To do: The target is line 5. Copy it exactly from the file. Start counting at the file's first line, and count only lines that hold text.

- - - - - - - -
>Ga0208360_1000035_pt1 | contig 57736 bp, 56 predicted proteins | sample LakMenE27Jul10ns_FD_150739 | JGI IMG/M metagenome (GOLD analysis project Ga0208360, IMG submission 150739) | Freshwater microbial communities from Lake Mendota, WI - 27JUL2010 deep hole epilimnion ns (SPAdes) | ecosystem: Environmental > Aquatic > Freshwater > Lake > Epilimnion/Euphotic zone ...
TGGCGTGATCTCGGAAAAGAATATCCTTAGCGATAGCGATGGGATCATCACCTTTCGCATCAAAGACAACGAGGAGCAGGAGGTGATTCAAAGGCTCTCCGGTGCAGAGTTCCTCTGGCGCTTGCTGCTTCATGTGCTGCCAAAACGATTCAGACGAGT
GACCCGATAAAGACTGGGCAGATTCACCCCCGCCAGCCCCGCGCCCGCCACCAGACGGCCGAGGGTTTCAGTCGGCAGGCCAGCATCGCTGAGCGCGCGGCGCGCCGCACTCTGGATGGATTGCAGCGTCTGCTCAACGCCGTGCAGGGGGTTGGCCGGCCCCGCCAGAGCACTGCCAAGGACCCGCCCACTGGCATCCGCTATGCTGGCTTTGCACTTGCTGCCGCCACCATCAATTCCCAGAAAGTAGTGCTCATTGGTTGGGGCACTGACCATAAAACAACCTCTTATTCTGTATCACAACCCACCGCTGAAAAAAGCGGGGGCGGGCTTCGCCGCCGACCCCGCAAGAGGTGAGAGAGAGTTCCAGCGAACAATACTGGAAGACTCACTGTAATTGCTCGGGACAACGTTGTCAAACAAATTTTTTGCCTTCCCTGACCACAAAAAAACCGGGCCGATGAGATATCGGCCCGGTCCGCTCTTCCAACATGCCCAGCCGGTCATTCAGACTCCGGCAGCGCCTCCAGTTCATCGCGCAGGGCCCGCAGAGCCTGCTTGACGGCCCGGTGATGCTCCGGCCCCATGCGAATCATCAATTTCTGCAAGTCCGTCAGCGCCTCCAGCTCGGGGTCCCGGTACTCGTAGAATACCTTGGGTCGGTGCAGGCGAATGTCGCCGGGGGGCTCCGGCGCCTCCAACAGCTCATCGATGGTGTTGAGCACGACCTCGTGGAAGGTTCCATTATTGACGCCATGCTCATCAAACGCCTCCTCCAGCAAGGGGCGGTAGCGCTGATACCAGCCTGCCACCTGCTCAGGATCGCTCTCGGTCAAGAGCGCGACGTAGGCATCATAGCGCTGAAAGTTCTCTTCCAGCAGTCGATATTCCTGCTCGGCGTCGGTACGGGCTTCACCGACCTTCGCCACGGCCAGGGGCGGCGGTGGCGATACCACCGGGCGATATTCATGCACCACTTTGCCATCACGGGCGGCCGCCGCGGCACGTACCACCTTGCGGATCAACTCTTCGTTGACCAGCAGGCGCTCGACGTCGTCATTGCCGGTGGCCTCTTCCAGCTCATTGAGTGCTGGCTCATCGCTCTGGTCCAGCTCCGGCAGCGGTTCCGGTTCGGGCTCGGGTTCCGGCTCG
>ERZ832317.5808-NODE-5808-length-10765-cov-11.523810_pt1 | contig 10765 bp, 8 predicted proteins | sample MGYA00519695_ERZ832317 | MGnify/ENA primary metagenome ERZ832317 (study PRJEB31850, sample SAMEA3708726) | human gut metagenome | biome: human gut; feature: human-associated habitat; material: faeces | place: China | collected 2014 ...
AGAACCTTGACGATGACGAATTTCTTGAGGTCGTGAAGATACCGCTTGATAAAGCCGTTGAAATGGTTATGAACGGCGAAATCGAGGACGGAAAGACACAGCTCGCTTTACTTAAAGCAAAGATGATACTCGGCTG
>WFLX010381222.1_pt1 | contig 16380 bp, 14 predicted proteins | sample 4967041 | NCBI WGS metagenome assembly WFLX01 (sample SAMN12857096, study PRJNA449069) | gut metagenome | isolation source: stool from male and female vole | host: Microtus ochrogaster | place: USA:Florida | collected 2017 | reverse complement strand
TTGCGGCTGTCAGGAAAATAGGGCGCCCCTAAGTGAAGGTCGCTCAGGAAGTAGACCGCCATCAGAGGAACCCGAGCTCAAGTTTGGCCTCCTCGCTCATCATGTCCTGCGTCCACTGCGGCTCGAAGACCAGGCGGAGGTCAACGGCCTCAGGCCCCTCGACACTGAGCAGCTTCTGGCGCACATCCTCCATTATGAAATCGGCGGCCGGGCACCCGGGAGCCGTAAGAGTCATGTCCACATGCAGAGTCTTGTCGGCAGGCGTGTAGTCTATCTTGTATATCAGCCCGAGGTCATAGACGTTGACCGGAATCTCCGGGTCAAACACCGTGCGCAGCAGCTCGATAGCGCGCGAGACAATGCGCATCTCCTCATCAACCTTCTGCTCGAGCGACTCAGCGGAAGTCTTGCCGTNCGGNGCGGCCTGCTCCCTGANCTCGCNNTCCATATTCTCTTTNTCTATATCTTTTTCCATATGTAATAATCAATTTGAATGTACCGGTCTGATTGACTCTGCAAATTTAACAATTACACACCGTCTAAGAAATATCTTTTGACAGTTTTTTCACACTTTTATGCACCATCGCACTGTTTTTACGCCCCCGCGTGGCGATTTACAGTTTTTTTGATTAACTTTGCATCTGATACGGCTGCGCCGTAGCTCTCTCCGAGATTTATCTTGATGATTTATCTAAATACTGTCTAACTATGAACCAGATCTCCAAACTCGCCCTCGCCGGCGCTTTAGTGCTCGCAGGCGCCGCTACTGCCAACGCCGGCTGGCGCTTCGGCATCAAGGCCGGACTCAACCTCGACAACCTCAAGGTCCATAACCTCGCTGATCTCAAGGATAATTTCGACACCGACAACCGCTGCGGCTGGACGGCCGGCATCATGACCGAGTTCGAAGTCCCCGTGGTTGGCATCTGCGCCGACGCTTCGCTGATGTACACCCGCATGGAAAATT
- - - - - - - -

AGAACCTTGACGATGACGAATTTCTTGAGGTCGTGAAGATACCGCTTGATAAAGCCGTTGAAATGGTTATGAACGGCGAAATCGAGGACGGAAAGACACAGCTCGCTTTACTTAAAGCAAAGATGATACTCGGCTG